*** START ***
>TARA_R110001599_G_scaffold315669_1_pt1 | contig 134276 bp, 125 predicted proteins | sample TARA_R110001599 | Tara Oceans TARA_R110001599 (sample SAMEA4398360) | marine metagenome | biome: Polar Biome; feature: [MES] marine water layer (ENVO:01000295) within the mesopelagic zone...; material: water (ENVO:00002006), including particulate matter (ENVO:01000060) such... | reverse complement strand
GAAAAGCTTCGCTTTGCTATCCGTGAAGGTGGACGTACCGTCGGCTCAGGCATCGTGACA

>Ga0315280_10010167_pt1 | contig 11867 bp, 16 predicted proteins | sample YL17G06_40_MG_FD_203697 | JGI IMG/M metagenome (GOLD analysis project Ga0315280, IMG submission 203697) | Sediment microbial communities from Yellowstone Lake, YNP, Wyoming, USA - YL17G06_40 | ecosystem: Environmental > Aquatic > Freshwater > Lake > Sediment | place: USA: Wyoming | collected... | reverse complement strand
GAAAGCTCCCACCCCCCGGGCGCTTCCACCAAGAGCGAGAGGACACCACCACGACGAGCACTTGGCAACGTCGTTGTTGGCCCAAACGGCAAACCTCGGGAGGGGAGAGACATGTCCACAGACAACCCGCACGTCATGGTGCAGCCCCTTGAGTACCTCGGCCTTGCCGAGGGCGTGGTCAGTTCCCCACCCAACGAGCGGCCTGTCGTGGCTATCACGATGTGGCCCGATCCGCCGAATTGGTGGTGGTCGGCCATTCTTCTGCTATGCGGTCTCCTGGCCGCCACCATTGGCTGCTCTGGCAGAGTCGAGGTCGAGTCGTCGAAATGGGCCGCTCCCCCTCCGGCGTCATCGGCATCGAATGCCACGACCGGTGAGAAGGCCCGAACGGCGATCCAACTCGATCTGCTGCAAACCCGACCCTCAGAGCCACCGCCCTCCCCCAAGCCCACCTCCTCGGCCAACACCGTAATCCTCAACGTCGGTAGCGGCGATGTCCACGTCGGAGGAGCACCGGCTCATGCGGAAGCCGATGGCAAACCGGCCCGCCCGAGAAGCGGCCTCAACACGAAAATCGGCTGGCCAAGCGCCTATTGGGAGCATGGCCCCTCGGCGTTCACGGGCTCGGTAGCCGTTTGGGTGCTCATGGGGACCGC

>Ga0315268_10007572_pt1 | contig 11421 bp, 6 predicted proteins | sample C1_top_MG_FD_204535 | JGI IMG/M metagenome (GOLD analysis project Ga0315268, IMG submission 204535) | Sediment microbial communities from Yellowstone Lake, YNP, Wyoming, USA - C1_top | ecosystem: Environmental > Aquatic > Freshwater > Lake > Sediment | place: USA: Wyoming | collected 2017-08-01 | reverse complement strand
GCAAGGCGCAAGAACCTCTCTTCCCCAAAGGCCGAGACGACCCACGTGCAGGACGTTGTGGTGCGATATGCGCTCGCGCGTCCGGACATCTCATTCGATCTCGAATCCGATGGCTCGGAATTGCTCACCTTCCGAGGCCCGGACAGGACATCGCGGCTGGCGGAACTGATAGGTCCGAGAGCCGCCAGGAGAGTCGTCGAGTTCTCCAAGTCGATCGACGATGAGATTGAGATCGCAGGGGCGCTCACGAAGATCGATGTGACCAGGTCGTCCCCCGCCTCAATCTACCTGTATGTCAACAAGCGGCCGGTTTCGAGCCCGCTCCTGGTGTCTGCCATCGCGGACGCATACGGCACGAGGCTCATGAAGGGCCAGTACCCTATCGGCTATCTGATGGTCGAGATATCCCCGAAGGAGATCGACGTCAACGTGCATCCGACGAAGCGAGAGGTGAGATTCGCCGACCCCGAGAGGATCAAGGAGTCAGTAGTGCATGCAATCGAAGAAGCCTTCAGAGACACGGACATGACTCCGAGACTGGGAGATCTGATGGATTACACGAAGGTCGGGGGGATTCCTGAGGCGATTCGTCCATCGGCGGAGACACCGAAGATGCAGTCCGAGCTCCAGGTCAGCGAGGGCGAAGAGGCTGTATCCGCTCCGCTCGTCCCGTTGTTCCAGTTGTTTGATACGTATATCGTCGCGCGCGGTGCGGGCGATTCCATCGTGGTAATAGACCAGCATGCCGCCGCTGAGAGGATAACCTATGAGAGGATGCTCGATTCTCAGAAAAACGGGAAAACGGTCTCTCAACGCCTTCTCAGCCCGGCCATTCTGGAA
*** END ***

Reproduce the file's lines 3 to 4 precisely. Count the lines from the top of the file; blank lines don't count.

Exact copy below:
>Ga0315280_10010167_pt1 | contig 11867 bp, 16 predicted proteins | sample YL17G06_40_MG_FD_203697 | JGI IMG/M metagenome (GOLD analysis project Ga0315280, IMG submission 203697) | Sediment microbial communities from Yellowstone Lake, YNP, Wyoming, USA - YL17G06_40 | ecosystem: Environmental > Aquatic > Freshwater > Lake > Sediment | place: USA: Wyoming | collected... | reverse complement strand
GAAAGCTCCCACCCCCCGGGCGCTTCCACCAAGAGCGAGAGGACACCACCACGACGAGCACTTGGCAACGTCGTTGTTGGCCCAAACGGCAAACCTCGGGAGGGGAGAGACATGTCCACAGACAACCCGCACGTCATGGTGCAGCCCCTTGAGTACCTCGGCCTTGCCGAGGGCGTGGTCAGTTCCCCACCCAACGAGCGGCCTGTCGTGGCTATCACGATGTGGCCCGATCCGCCGAATTGGTGGTGGTCGGCCATTCTTCTGCTATGCGGTCTCCTGGCCGCCACCATTGGCTGCTCTGGCAGAGTCGAGGTCGAGTCGTCGAAATGGGCCGCTCCCCCTCCGGCGTCATCGGCATCGAATGCCACGACCGGTGAGAAGGCCCGAACGGCGATCCAACTCGATCTGCTGCAAACCCGACCCTCAGAGCCACCGCCCTCCCCCAAGCCCACCTCCTCGGCCAACACCGTAATCCTCAACGTCGGTAGCGGCGATGTCCACGTCGGAGGAGCACCGGCTCATGCGGAAGCCGATGGCAAACCGGCCCGCCCGAGAAGCGGCCTCAACACGAAAATCGGCTGGCCAAGCGCCTATTGGGAGCATGGCCCCTCGGCGTTCACGGGCTCGGTAGCCGTTTGGGTGCTCATGGGGACCGC